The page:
Updated: Jul 20
What comes to mind when you think of Buenos Aires? Is it sensual tango dancers, pressed together in a dimly lit parlor? Maybe you see cuts of perfectly marbled meat, dripping juices onto a cast-iron metal grate, flames licking each succulent piece. Or maybe it’s a raucous football game where you cheer shoulder to shoulder with the most passionate fans in the world. Whatever you envision, it’s so much more.
Buenos Aires is one of the most visited destinations in all of Latin America, which should signal to you that people from all over the planet are flocking to this vivacious city for very good reasons. The history is palpable and diverse, the people are passionate, the food is tremendous, the architecture is inspiring, and there will be more things to do on any given night than most cities you’ve visited in the past. So what should you see on your trip to Buenos Aires? We’re glad you asked. Here are 15 of the best things to see in Buenos Aires.
1. San Telmo Market
Every Sunday, hundreds of people flock to the San Telmo Market. Artisans from all over the region bring their hand-made goods, antique finds, artisanal foods, and so much more to this outdoor bazaar. If you’re here through the week, there are hundreds of indoor stalls to get lost in, lots of places to grab lunch and coffee, and just as many photo opportunities. The building dates back to the late 1800s and still retains a beautiful glass and iron ceiling in the center.
2. Puente de la Mujer
The sleek and futuristic Puente de la Mujer bridge in Puerto Madero is a pretty stark contrast to the historically preserved architecture you’ll find in most neighborhoods in Buenos Aires, and that’s exactly why you should see it. The 558 ft. long (170 meters) rotating footbridge was designed by a Spanish architect to encompass the city’s commitment to its thriving art scene.
If you're interested in taking a day trip to the UNESCO World Heritage site, Colonia del Sacramento, you'll leave from a port in this neighborhood.
3. A Milonga
You may think that tango dancing is just something Argentinians do for the tourists. But that couldn’t be further from the truth. There are milongas, or tango dance parties, virtually every night of the week in Buenos Aires. And if you have no idea how to tango, but want to learn, some of the milongas will host a class to teach you about an hour before the party starts. Try this one if you’re a beginner.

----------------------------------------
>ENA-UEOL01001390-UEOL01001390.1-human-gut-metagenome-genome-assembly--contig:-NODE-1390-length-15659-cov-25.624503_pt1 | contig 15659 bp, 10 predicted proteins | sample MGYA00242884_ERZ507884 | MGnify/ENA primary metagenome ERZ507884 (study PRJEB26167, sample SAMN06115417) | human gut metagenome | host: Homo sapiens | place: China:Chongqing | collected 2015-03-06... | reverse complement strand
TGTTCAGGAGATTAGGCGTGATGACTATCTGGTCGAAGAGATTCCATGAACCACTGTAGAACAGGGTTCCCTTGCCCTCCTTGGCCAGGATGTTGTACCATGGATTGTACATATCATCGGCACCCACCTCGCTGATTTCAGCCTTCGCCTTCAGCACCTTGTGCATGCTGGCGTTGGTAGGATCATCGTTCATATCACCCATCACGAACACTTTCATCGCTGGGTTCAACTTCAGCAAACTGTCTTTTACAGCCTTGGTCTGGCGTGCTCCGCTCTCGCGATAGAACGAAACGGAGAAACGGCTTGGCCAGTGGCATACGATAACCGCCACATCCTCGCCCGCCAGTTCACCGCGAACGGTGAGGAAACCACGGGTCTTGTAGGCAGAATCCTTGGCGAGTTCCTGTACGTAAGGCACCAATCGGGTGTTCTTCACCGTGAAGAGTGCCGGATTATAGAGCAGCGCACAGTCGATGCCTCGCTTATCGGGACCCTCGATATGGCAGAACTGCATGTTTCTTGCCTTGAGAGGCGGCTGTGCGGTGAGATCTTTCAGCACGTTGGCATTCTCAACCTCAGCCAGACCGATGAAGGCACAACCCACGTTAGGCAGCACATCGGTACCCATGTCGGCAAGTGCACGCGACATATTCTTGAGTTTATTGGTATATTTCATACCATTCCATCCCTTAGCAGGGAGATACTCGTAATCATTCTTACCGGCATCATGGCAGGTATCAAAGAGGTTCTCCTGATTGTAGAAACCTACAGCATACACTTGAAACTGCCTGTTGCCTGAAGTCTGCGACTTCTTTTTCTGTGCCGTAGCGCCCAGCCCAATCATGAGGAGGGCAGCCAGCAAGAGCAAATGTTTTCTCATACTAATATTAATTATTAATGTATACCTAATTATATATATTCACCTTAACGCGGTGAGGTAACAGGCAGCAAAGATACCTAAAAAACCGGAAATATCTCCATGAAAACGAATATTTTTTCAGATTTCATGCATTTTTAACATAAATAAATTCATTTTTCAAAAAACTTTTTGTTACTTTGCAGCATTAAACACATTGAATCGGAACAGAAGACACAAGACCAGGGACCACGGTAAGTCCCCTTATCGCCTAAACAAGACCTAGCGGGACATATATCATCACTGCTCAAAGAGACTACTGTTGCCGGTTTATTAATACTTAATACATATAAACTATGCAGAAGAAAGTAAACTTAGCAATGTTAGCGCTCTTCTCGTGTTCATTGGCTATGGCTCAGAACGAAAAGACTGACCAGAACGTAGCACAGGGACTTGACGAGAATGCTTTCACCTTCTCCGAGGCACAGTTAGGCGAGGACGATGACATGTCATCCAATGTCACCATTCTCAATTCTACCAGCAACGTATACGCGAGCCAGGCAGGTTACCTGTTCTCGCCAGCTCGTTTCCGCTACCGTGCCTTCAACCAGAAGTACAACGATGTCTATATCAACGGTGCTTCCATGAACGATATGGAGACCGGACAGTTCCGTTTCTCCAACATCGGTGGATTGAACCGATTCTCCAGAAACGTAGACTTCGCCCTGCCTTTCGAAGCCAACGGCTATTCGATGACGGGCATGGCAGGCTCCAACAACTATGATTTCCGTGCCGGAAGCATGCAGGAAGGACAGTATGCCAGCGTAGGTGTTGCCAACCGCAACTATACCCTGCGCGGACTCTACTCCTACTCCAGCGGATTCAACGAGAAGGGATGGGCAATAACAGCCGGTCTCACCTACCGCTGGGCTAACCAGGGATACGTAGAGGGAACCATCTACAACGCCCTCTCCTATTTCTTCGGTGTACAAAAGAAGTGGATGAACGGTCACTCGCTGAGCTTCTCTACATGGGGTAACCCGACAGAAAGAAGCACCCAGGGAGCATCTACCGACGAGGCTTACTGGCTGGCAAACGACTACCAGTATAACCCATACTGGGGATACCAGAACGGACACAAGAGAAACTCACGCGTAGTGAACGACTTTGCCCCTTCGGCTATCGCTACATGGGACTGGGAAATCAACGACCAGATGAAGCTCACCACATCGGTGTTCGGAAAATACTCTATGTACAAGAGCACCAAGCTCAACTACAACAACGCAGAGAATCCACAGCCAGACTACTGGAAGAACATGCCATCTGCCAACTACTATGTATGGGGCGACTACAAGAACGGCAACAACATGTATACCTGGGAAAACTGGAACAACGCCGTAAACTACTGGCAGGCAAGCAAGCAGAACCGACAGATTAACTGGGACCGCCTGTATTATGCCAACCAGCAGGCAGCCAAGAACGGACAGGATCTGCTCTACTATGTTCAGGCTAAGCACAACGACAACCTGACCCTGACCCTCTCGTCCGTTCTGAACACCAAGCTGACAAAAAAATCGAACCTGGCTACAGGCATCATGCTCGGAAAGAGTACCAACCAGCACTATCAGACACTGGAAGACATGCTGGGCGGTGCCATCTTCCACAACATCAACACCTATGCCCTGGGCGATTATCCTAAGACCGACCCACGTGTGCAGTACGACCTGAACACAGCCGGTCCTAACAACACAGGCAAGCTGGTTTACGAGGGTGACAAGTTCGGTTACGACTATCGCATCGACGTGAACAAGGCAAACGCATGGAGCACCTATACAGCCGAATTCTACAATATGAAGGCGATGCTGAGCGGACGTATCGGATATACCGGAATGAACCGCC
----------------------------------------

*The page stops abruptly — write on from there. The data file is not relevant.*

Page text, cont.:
Location: Sarmiento 4006, C1197AAH CABA, Buenos Aires, Argentina
4. El Ateneo Grand Splendid
Is this the world’s most beautiful bookstore? It sure looks that way. It opened as the Grand Splendid Theatre in 1919 with carefully painted frescoes on the ceiling, hand carved moldings and elegant private boxes along a stage that was curtained by heavy red velvet. Luckily for us, it hasn’t changed much, except maybe the addition of escalators and a hip coffee bar. You can practically trip over trendy bookstores in Buenos Aires, but this one in Recoleta really takes the cake.
Location: Av. Santa Fe 1860, C1123 CABA, Buenos Aires, Argentina
5. The Café Tortoni
This one is a bit of a touristy spot but only because it’s one of the most beautiful cafés in the city. The Porteño café opened in 1858 and is decorated with marble pillars, ornate crown moldings, and a $1.4 million Tiffany glass ceiling and matching lamps. Its rich history includes being the oldest café in Buenos Aires and hosting a who’s who of notable patrons and dignitaries over the last century, including Albert Einstein, the King of Spain, U.S. Secretaries of State, Hollywood elite, writers and musicians. And probably Robert DeNiro, because that guy’s photo is on everybody’s wall.
Location: Av. de Mayo 825, C1084 CABA, Buenos Aires, Argentina
6. La Casa Rosada
If this presidential palace looks familiar to you, it’s likely because you recognize it as the site of where beloved first lady of Argentina, Eva Perón addressed the nation (with her husband…the president) in the 1940s and 1950s. It is commonly believed that it was painted pink in order to represent each opposing political party, red for the Federals and white for the Unitarians. Today, it’s the site of the Argentinian president’s office and you can take free tours on the weekends.
7. A traditional steakhouse
Buenos Aires is known for its asado, in fact, they built an entire lifestyle around grilling. The most decadent dishes in the city rely on a few staples: meat, salt and an open flame…ok except maybe a great bottle of Malbec to wash it all down. You can literally walk through the streets and get hit with the delicious fragrances of roasted meat and grilling smoke.
But don’t worry if you’re a vegetarian or plant-based eater, the city truly is a foodie destination and there are several high-profile restaurants to cater to your tastes. If you need help finding a traditional steakhouse, read about five of the best places to eat meat in Buenos Aires.
Location: Costa Rica 4464, C1414 BSF, Buenos Aires, Argentina
8. Recoleta Cemetery
Believed to be one of the most beautiful cemeteries in the world, El Cementerio de la Recoleta is one of the most famous tourist attractions in the entire city. That may sound a little strange until you find out just how extraordinary the city’s first public cemetery is.